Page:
We thank Susanne Foitzik and Christoph Kleineidam for fruitful discussions and Susanne Sölter for significant contributions to the interpretation of the NMR data. Hans-Martin Schiebel is gratefully acknowledged for his valuable support with the interpretation of the MS data. We are furthermore grateful to the Danum Valley Management Committee (DVMC) and Malaysian Economic Planning Unit (EPU) for research permission, the Royal Society’s South East Asia Rainforest Research Programme (SEARRP) and the staff at Danum Valley Field Center, especially Bernadus ‘Mike’ Bala Ola for help in the field. Arthur Y.C. Chung (Forest Research Center, Sepilok) kindly supported our work as local collaborator. This research was supported by the Sonderforschungsbereich ‘Mechanisms and Evolution of Arthropod Behaviour’ (SFB-554) of the German Research Foundation (DFG) and complies with current laws of Malaysia and Germany. F.M. was supported by a doctoral scholarship provided by the Bayerische Eliteförderungsgesetz (BayEFG) and the German National Academic Foundation (Studienstiftung des deutschen Volkes).
All authors declare that they have no competing interests.
Designed research: NB, TS, FM; performed behavioural experiments: FM; performed NMR analysis: TT, JC, UB; performed EI-MS analysis: TS, FM; performed CI-MS, HRMS and reconstructed fragmentation pattern: TB; performed derivatizations: TB, TS; analyzed behavioural data: FM; wrote the paper: FM, TS. All authors read and approved the final manuscript.
Electronic supplementary material
Additional file 1: Table S1: List of crematoenones with retention indices and their relative abundance (as percentage of total crematoenones) in the seven studied Cr. modiglianii colonies. Percentages >10% are given in bold. The compounds 6, 10 and 18 were further characterized. Table S2. GLM results for the influence of crematoenone addition on total aggression of Ca. rufifemur B1. (PDF 85 KB)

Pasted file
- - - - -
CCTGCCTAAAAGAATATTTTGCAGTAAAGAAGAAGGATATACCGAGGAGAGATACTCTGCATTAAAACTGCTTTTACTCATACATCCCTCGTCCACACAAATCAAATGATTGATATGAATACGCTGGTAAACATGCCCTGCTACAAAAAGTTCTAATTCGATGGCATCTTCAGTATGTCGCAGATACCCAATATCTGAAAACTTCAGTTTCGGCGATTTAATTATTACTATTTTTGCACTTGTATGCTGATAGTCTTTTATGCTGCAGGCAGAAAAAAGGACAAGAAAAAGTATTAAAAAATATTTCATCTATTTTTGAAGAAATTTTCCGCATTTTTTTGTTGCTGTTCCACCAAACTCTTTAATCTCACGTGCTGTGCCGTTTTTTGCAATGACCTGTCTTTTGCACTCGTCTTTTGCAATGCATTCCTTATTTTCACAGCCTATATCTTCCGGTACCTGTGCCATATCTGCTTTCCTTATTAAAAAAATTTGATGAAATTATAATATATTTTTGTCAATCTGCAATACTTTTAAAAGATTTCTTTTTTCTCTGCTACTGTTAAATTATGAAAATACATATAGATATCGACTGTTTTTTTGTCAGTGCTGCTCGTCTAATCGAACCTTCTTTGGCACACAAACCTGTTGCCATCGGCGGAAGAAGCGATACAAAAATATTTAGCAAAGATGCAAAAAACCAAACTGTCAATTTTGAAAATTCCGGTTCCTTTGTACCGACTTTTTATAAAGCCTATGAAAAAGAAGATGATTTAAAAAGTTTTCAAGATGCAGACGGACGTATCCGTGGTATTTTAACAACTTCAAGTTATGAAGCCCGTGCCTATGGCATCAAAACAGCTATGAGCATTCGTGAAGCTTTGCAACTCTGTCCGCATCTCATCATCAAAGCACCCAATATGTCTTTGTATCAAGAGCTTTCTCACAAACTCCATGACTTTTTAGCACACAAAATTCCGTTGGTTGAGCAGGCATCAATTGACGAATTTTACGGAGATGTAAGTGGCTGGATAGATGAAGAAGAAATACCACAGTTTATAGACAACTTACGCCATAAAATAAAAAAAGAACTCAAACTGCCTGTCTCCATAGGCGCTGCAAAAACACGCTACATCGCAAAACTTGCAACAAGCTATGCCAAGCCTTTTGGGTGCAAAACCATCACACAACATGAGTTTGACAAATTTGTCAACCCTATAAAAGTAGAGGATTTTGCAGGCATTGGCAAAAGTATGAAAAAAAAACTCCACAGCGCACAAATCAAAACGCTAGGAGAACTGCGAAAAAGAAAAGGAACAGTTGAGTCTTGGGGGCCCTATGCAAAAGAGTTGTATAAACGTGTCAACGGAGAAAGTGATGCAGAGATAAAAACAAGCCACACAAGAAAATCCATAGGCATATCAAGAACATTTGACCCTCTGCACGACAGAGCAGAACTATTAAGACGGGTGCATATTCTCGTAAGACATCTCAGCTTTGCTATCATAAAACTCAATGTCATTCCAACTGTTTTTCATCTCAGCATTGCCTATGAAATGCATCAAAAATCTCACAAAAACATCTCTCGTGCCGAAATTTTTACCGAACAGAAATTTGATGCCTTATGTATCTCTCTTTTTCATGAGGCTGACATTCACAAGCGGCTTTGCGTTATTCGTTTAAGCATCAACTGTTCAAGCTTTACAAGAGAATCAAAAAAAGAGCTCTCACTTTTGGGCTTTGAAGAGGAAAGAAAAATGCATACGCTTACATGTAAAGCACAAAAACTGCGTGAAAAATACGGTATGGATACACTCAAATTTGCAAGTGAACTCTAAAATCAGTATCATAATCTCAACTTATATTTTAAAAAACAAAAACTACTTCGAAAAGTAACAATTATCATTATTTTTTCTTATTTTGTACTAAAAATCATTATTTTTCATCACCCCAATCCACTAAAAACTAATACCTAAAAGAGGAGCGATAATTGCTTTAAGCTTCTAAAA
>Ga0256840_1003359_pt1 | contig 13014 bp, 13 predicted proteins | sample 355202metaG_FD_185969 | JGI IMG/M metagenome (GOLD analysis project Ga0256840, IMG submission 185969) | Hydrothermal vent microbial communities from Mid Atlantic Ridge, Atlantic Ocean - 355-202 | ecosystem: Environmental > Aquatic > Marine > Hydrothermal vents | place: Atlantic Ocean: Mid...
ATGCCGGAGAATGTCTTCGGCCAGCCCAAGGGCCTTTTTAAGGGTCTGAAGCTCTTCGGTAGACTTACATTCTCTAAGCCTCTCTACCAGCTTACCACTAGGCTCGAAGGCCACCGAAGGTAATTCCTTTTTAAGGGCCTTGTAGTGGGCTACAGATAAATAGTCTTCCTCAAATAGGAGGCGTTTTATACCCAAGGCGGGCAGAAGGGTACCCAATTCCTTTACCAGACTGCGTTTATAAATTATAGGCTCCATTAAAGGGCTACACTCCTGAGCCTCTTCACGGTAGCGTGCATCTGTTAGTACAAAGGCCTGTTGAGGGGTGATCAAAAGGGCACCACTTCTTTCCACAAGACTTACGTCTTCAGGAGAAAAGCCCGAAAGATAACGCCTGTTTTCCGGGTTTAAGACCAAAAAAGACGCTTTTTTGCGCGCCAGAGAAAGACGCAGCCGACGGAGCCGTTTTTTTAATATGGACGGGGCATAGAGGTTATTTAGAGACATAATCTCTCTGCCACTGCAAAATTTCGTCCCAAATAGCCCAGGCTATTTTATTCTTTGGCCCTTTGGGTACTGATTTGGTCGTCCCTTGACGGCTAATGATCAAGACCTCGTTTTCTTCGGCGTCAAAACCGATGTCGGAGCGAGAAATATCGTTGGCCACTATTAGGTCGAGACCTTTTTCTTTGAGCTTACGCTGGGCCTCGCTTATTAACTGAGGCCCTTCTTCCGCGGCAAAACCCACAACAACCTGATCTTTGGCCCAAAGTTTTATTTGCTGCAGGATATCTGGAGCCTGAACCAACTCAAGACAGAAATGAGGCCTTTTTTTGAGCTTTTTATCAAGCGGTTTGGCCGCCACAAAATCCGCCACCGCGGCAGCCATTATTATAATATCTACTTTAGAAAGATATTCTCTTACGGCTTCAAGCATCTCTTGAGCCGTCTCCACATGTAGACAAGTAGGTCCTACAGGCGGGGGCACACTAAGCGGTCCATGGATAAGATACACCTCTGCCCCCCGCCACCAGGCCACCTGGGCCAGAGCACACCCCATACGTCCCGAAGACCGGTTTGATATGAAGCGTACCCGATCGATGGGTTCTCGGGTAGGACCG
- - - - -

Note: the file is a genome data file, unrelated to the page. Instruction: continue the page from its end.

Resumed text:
Additional file 2:Chemical analysis of the different crematoenones. Figure S1. Gas chromatograms of the novel compounds in two different Cr. modiglianii colonies. a) colony B3, b) colony B4. Arrows indicate the three compounds further analyzed in Additional file 2: Figure S2. Figure S2. HRMS mass spectra of three novel compounds that were further characterized. The spectra were acquired with a JMS-T100GC (GCAccuTOF, JEOL, Japan) time of flight MS. a) compound 6, b) compound 10, c) compound 18 (see Additional file 1: Table S1). Fragments and ions which were tentatively structurally assigned are marked in blue. Tentatively assigned structures (6 and 18) are marked with an asterisk. Figure S3. Proposed EI-MS fragmentation of compound 10 (crematoenone). Figure S4. Proposed EI-MS fragmentation of compound 6 (dihydrocrematoenone). Figure S5. Proposed EI-MS fragmentation of compound 18 (O-acetylcrematoenone). Figure S6. GCMS Mass spectra of all 24 crematoenones. The spectra were acquired with a Hewlett Packard 5973 Mass Selective Detector. (PDF 542 KB)
About this article
Cite this article
Menzel, F., Blüthgen, N., Tolasch, T. et al. Crematoenones – a novel substance class exhibited by ants functions as appeasement signal. Front Zool 10, 32 (2013). https://doi.org/10.1186/1742-9994-10-32
- Appeasement substance
- Cuticular hydrocarbons
- Interspecific aggression
- Nestmate recognition cues
- Parabiotic association